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intervention for children with maltreating histories and a pathway into restorative services. The long-term care programme presumably afforded a context to develop a more secure base and sense of belonging (Schofield, 2002). The results from the teachers’ comparative assessments of the children in care and the comparison group lend support to resilience literature that views the school environment and the educational process as offering structure, boundaries and security to the children in care systems and furthering their well-being and self-efficacy. The satisfaction of educational needs brings benefits to children in other domains of development, including building self-esteem and resilience (Gilligan, 2001). Gilligan points to the importance of school in offering children positive role models as well as the benefits of ‘routines and rituals’, especially for children experiencing upheaval and adversity in their environment. Frequent changes, instability of care placements and the difficulties involved in starting new schools on a regular basis present significant challenges to children in care that have an impact on their educational outcomes (Jackson, 2001; Harker et al., 2004). Heath et al. (2001) found that children in long-term secure placements did better than children at home with social work support materially in terms of school attendance, and had greater involvement from their foster parents in school life. The research into outcomes for young people and children in care has, in recent years, turned to the ‘success stories’—the positive accounts of those children who, despite being in a group usually considered to be disadvantaged and ‘at risk’ of failure, have done well (Jackson et al., 2005). There were individual children in this study who were rated by teachers in the higher percentile ranges (Table 7) on academic performance and learning. The psychological resilience of these children has become a central tenet of discussion in this area (Gilligan, 2001; Jackson, 2001). So, too, has the concept of protective factors. Positive experience in school is considered to be a protective factor, especially for those children who are severely disadvantaged. Education, which can often be subsumed by welfare concerns, should be given a prominent focus in planning for children in care. Teachers have a key role to play in the enhancement of children’s outcomes and should be recognized in an expanded capacity by other professionals and systems working with children in a corporate parenting role. Schools and caseworkers may represent some continuity and stability to children in care, reducing in part some of the disruption they experience (Stanley et al., 2005). Much of the available literature also points to the negative impact of low expectations for the educational achievements of children in care. Harker et al. (2004) found in their research into children’s views on what would assist them in their studies that children want an adult to take interest and encourage them to do well in their school work. Education for children in care must become a priority for social workers and carers when addressing care plans and for governments’ social investment agenda to compensate for previous social disadvantage (Berridge, 2007).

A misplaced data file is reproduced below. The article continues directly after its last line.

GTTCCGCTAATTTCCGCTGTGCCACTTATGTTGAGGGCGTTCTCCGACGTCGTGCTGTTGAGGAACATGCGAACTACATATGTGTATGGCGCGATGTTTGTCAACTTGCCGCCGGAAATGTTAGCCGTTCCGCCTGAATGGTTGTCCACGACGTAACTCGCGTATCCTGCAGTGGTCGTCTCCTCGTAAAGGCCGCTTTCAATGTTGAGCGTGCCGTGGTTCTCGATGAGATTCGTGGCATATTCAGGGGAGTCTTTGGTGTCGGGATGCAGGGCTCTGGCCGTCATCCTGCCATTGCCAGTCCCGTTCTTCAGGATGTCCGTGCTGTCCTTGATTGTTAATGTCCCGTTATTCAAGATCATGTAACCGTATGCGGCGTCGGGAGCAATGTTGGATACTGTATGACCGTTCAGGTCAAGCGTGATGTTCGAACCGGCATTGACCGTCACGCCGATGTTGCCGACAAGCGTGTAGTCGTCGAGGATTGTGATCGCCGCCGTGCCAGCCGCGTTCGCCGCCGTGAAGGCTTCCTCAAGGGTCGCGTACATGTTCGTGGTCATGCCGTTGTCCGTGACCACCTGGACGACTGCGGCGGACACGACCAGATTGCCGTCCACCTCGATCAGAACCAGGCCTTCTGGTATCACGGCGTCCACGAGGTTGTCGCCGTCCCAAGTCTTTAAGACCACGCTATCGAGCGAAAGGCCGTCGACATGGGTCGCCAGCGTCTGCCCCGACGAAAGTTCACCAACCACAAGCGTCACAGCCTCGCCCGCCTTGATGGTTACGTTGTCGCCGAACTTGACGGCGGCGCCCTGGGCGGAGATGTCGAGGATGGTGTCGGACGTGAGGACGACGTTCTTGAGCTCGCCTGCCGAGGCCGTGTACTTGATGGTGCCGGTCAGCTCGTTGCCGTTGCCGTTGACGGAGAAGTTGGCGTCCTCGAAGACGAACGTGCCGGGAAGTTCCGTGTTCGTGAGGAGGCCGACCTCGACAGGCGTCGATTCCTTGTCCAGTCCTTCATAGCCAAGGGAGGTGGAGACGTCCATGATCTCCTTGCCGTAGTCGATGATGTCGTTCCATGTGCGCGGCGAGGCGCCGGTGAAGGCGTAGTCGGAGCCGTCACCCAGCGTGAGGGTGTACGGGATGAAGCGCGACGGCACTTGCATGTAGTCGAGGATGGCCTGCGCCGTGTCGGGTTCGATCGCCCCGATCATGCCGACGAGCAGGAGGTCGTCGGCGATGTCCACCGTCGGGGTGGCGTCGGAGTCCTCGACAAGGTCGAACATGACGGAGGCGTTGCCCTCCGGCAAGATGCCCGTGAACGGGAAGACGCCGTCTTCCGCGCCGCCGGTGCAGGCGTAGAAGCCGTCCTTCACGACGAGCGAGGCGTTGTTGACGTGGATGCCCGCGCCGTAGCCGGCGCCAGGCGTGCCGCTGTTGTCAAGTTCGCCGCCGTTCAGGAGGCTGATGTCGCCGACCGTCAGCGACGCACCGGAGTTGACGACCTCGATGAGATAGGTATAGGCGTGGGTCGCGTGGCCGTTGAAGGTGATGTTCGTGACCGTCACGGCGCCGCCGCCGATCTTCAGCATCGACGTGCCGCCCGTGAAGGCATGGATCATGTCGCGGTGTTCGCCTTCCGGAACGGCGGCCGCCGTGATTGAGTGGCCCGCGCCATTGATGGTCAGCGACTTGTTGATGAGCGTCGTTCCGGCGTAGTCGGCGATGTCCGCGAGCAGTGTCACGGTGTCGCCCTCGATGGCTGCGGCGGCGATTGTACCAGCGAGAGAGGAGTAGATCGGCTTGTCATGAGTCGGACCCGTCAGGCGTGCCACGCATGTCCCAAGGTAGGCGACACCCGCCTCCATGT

Outcomes in a Study of Children in Foster-Care 17 of 19